Japan is the largest donor for literacy sector in Afghanistan and has long history of partnership with UNESCO, which has implemented the three phases of “Enhancement of Literacy in Afghanistan (ELA) programme covering over 1 million learners in 18 provinces during (2008-2018).
The new project’s ultimate objective is to strengthen the status and effectiveness of non-formal and literacy education within the framework of accelerated learning delivered through alternative education modalities. The project will be implemented jointly by the Deputy Ministry of Education for Literacy (DMoEL) and UNESCO within a period of three years (2019-2022) and will focus on establishing literacy courses, pilot accelerated learning centres and professionalization of 70 Adult Literacy Schools throughout Afghanistan. Broadly, the aim of the project is to improve the inclusiveness, quality and relevance of adult literacy and non-formal education that is being provided to Afghans aged 15 and above who have been excluded or left behind.
The project will underpin ongoing efforts by Afghanistan to meet its ANPDF, NESPIII, National Mobilization Strategy and SDG commitments, particularly in the areas of sustainable peace, economic growth and poverty reduction; and build on the significant achievements that have been realized in the literacy sub-sector over the last 10 years, particularly through the ELA program.
The work will be implemented by UNESCO in close collaboration with relevant departments at the Ministry of Education and the Deputy Ministry of Education for Literacy. The project is supported by the Government of Japan which is providing approximately USD 7.2 million (775 million Japanese Yen) for its implementation.
The signing ceremony for the project was attended by Dr. Mohammad Mirwais Balkhi Minister of Education,Takahashi YOSHIYAKI, Chargé de’ Affairs ad interim of the Embassy of Japan, Patricia McPhilips, UNESCO Representative in Afghanistan, Dr. Sardar Mohammad Rahimi, Deputy Minister of Education for Literacy, as well as a number of staff from the Embassy of Japan, the Ministry of Education, and UNESCO.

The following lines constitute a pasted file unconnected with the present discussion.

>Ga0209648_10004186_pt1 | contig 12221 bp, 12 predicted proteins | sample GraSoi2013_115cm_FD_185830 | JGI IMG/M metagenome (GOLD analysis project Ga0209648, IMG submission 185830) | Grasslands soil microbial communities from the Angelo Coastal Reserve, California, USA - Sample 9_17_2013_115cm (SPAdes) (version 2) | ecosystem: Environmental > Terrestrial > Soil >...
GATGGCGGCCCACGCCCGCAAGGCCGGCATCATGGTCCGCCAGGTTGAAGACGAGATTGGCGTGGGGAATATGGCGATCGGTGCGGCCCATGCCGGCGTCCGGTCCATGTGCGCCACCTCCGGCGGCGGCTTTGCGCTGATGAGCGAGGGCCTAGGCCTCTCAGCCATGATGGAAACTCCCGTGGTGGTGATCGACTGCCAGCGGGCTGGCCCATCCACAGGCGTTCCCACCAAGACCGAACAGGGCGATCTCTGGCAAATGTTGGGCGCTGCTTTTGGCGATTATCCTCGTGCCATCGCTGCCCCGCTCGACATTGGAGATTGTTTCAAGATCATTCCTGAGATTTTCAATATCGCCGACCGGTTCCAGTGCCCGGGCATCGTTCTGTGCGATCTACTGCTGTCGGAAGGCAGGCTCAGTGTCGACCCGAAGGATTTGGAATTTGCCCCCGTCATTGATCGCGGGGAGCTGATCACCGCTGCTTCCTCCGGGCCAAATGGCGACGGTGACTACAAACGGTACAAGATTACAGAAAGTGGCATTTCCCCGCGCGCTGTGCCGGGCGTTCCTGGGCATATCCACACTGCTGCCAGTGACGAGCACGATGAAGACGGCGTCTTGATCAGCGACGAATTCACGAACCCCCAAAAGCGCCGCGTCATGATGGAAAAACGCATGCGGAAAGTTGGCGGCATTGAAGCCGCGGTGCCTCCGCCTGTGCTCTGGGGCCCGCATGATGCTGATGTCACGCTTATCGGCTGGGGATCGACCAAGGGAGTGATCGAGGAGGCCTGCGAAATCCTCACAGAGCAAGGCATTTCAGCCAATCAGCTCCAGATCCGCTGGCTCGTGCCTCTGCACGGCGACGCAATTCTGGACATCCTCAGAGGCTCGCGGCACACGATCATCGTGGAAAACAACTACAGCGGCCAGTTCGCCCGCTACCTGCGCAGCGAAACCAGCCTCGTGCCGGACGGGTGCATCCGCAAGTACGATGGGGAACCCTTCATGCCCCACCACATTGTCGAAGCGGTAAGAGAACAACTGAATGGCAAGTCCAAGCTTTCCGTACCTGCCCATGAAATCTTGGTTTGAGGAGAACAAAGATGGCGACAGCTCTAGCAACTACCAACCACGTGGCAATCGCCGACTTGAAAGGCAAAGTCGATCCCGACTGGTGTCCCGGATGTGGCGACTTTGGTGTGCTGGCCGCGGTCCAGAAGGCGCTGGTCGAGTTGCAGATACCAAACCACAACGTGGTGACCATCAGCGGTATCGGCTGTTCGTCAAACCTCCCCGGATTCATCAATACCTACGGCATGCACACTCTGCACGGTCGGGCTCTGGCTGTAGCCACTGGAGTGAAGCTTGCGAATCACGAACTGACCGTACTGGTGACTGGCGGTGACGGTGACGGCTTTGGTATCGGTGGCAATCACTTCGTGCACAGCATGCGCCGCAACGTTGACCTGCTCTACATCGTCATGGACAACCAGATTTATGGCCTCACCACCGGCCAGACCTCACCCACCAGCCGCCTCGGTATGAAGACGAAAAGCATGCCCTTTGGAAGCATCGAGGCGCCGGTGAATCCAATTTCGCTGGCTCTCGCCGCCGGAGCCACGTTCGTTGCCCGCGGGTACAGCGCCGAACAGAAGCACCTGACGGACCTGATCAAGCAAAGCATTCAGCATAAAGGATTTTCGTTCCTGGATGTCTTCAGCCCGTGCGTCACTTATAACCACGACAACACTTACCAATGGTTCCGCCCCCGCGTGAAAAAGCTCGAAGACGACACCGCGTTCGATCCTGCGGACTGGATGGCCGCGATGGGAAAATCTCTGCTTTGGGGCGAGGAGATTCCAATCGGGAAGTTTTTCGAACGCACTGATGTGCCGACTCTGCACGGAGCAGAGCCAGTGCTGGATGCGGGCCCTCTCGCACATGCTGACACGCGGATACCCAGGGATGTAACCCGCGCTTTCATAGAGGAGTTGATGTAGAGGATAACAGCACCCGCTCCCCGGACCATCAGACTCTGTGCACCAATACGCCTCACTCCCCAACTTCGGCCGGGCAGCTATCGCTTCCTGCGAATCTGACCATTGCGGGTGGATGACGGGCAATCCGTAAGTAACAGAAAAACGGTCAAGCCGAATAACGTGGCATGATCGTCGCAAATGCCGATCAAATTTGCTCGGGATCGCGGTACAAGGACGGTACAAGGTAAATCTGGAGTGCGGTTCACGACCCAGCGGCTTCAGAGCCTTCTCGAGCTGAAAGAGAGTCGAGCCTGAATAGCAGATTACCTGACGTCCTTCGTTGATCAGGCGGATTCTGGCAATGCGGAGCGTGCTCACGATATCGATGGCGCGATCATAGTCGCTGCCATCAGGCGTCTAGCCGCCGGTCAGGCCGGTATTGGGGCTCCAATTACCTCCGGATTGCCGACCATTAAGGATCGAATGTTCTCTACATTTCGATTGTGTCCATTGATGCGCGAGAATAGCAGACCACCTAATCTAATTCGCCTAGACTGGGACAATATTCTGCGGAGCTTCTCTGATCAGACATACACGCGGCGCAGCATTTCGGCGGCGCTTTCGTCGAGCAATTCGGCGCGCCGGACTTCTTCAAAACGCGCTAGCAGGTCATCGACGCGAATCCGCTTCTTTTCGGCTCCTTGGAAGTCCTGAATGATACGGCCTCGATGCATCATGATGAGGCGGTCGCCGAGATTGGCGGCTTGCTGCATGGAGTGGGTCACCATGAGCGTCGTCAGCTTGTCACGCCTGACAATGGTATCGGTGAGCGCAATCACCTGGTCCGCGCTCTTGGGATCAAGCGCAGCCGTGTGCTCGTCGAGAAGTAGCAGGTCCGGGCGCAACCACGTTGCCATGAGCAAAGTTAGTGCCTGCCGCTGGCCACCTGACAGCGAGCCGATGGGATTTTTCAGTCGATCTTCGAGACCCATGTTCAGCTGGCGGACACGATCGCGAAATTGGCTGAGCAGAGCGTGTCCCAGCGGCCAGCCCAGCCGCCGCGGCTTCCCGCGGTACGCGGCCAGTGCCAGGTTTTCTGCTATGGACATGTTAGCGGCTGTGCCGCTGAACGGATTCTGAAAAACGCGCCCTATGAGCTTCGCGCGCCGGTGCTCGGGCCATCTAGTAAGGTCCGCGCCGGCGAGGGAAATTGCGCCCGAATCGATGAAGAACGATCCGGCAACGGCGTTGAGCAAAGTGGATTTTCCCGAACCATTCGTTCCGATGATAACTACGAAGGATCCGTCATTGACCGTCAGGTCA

Speaking on behalf of the Education Sector, Minister Balkhi, welcomed the new phase of Japanese government funding to education sector and said that: “The Government of Japan and Afghanistan have been MoE’s long term partners since 2008 and has significantly contributed in expanding literacy and adult education services and supported DMoEL to strengthen its technical capacities both at the centre and provinces.” He added that the key objective of the Accelerated Non-Formal Education Program (ANEP) would be to help the DMoEL in establishing literacy and adult education centres, professionalization of the literacy school as well as in developing necessary policy documents for the Accelerated Education for youths and adults in Afghanistan which will be a focus of the MoE in the education decade.”
Takahashi YOSHIYAKI, Chargé de’ Affairs ad interim of the Embassy of Japan, remarked that “Japan believes education plays a key role to empower the people and society. Through the effective execution of this programme, adult literacy rate will further be enhanced and graduates of the programme will be employed for pursuing a better life in Afghanistan.”
Speaking on behalf of UNESCO, Patricia McPhillips, Director of UNESCO office in Kabul and UNESCO Representative to Afghanistan, acknowledged and thanked the Government of Japan for the generous contributions and strong commitment to the literacy and adult education programme in Afghanistan. She further thanked the Government of Japan and the Ministry of Education for the long-standing partnership with UNESCO, to improve and increase the learning opportunities for those Afghans who have been left out of the formal education system, thus, providing a critical opportunity for economic and social growth. She highlighted that the project aims for full inclusion of those seeking non-formal and continuing education, and this is reflected in the participation of women at over 50% of the learners, thus reaching out to the Afghan population as a whole.
Japan has been assisting Afghanistan’s nation-building efforts in various fields including security, infrastructure, agriculture, rural development, human resource development, education, health, culture and humanitarian assistance. The cumulative Japanese assistance to Afghanistan since 2001 amounts to more than $6.6 billion.